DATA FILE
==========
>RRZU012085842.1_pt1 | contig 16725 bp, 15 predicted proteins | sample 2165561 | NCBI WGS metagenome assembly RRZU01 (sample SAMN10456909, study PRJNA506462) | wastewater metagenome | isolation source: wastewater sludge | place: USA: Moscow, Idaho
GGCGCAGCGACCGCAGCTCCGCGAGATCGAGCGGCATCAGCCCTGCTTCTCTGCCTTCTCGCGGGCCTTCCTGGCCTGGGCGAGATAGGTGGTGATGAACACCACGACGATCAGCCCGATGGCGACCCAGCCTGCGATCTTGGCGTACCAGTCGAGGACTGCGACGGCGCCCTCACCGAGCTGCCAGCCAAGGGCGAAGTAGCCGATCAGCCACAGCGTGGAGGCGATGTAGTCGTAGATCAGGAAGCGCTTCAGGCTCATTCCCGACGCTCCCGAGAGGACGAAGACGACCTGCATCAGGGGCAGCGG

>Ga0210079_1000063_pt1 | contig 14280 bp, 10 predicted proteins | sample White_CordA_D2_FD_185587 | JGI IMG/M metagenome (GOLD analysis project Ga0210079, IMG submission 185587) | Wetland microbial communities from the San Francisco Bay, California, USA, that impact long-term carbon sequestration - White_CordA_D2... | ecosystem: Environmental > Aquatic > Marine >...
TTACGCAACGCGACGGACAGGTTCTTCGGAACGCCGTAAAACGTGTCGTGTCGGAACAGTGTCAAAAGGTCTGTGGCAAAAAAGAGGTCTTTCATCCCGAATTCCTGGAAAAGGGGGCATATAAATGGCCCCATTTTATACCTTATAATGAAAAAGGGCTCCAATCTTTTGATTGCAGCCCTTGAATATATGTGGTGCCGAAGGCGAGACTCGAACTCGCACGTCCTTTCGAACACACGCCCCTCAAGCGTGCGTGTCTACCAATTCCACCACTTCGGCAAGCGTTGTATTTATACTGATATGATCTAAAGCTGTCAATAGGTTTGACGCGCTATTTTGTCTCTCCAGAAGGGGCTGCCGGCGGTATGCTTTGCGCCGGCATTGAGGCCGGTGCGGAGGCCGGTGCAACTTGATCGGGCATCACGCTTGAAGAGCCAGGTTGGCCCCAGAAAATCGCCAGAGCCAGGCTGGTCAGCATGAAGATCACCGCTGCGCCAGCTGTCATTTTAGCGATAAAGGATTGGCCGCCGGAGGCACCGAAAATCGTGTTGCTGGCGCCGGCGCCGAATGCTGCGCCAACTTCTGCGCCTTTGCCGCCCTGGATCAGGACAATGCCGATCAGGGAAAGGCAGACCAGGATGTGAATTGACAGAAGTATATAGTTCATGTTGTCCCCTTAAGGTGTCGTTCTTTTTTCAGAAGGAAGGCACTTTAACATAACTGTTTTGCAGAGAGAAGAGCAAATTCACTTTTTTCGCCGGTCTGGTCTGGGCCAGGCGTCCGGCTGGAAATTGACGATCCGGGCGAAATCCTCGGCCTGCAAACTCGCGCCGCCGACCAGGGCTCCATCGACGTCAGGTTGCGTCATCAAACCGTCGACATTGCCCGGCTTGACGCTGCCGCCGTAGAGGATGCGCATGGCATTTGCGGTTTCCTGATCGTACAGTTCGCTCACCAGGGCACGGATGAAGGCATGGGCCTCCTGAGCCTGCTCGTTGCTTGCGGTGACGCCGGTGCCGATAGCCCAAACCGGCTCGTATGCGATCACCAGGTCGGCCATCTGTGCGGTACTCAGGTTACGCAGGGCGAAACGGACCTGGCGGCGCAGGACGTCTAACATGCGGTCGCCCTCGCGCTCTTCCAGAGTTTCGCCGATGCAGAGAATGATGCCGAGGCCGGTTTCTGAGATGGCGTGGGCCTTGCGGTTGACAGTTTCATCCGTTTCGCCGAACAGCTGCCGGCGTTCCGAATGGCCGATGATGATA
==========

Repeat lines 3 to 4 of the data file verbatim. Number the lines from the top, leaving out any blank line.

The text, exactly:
>Ga0210079_1000063_pt1 | contig 14280 bp, 10 predicted proteins | sample White_CordA_D2_FD_185587 | JGI IMG/M metagenome (GOLD analysis project Ga0210079, IMG submission 185587) | Wetland microbial communities from the San Francisco Bay, California, USA, that impact long-term carbon sequestration - White_CordA_D2... | ecosystem: Environmental > Aquatic > Marine >...
TTACGCAACGCGACGGACAGGTTCTTCGGAACGCCGTAAAACGTGTCGTGTCGGAACAGTGTCAAAAGGTCTGTGGCAAAAAAGAGGTCTTTCATCCCGAATTCCTGGAAAAGGGGGCATATAAATGGCCCCATTTTATACCTTATAATGAAAAAGGGCTCCAATCTTTTGATTGCAGCCCTTGAATATATGTGGTGCCGAAGGCGAGACTCGAACTCGCACGTCCTTTCGAACACACGCCCCTCAAGCGTGCGTGTCTACCAATTCCACCACTTCGGCAAGCGTTGTATTTATACTGATATGATCTAAAGCTGTCAATAGGTTTGACGCGCTATTTTGTCTCTCCAGAAGGGGCTGCCGGCGGTATGCTTTGCGCCGGCATTGAGGCCGGTGCGGAGGCCGGTGCAACTTGATCGGGCATCACGCTTGAAGAGCCAGGTTGGCCCCAGAAAATCGCCAGAGCCAGGCTGGTCAGCATGAAGATCACCGCTGCGCCAGCTGTCATTTTAGCGATAAAGGATTGGCCGCCGGAGGCACCGAAAATCGTGTTGCTGGCGCCGGCGCCGAATGCTGCGCCAACTTCTGCGCCTTTGCCGCCCTGGATCAGGACAATGCCGATCAGGGAAAGGCAGACCAGGATGTGAATTGACAGAAGTATATAGTTCATGTTGTCCCCTTAAGGTGTCGTTCTTTTTTCAGAAGGAAGGCACTTTAACATAACTGTTTTGCAGAGAGAAGAGCAAATTCACTTTTTTCGCCGGTCTGGTCTGGGCCAGGCGTCCGGCTGGAAATTGACGATCCGGGCGAAATCCTCGGCCTGCAAACTCGCGCCGCCGACCAGGGCTCCATCGACGTCAGGTTGCGTCATCAAACCGTCGACATTGCCCGGCTTGACGCTGCCGCCGTAGAGGATGCGCATGGCATTTGCGGTTTCCTGATCGTACAGTTCGCTCACCAGGGCACGGATGAAGGCATGGGCCTCCTGAGCCTGCTCGTTGCTTGCGGTGACGCCGGTGCCGATAGCCCAAACCGGCTCGTATGCGATCACCAGGTCGGCCATCTGTGCGGTACTCAGGTTACGCAGGGCGAAACGGACCTGGCGGCGCAGGACGTCTAACATGCGGTCGCCCTCGCGCTCTTCCAGAGTTTCGCCGATGCAGAGAATGATGCCGAGGCCGGTTTCTGAGATGGCGTGGGCCTTGCGGTTGACAGTTTCATCCGTTTCGCCGAACAGCTGCCGGCGTTCCGAATGGCCGATGATGATA